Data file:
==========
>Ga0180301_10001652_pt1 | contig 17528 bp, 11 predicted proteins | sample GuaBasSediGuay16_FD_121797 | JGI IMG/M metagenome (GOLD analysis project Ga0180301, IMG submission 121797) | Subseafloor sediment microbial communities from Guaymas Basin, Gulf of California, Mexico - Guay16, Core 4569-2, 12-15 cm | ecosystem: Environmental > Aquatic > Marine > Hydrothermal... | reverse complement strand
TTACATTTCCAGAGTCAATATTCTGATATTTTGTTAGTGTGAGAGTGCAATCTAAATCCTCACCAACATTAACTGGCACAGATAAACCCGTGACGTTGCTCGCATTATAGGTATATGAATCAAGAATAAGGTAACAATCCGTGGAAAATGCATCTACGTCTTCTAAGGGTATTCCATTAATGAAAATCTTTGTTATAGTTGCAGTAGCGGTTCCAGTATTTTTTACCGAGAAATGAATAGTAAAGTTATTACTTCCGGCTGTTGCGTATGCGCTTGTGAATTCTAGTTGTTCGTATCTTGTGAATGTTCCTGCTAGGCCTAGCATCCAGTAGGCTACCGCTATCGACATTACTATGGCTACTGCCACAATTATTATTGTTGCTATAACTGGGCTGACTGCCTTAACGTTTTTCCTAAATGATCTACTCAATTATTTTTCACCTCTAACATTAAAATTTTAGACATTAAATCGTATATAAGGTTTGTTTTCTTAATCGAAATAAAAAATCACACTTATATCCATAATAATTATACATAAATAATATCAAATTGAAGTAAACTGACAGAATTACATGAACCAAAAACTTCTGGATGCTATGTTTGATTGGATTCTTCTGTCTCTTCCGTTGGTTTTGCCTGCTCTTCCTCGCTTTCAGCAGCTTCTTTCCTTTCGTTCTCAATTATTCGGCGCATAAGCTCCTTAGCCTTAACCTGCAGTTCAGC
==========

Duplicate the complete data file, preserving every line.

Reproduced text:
>Ga0180301_10001652_pt1 | contig 17528 bp, 11 predicted proteins | sample GuaBasSediGuay16_FD_121797 | JGI IMG/M metagenome (GOLD analysis project Ga0180301, IMG submission 121797) | Subseafloor sediment microbial communities from Guaymas Basin, Gulf of California, Mexico - Guay16, Core 4569-2, 12-15 cm | ecosystem: Environmental > Aquatic > Marine > Hydrothermal... | reverse complement strand
TTACATTTCCAGAGTCAATATTCTGATATTTTGTTAGTGTGAGAGTGCAATCTAAATCCTCACCAACATTAACTGGCACAGATAAACCCGTGACGTTGCTCGCATTATAGGTATATGAATCAAGAATAAGGTAACAATCCGTGGAAAATGCATCTACGTCTTCTAAGGGTATTCCATTAATGAAAATCTTTGTTATAGTTGCAGTAGCGGTTCCAGTATTTTTTACCGAGAAATGAATAGTAAAGTTATTACTTCCGGCTGTTGCGTATGCGCTTGTGAATTCTAGTTGTTCGTATCTTGTGAATGTTCCTGCTAGGCCTAGCATCCAGTAGGCTACCGCTATCGACATTACTATGGCTACTGCCACAATTATTATTGTTGCTATAACTGGGCTGACTGCCTTAACGTTTTTCCTAAATGATCTACTCAATTATTTTTCACCTCTAACATTAAAATTTTAGACATTAAATCGTATATAAGGTTTGTTTTCTTAATCGAAATAAAAAATCACACTTATATCCATAATAATTATACATAAATAATATCAAATTGAAGTAAACTGACAGAATTACATGAACCAAAAACTTCTGGATGCTATGTTTGATTGGATTCTTCTGTCTCTTCCGTTGGTTTTGCCTGCTCTTCCTCGCTTTCAGCAGCTTCTTTCCTTTCGTTCTCAATTATTCGGCGCATAAGCTCCTTAGCCTTAACCTGCAGTTCAGC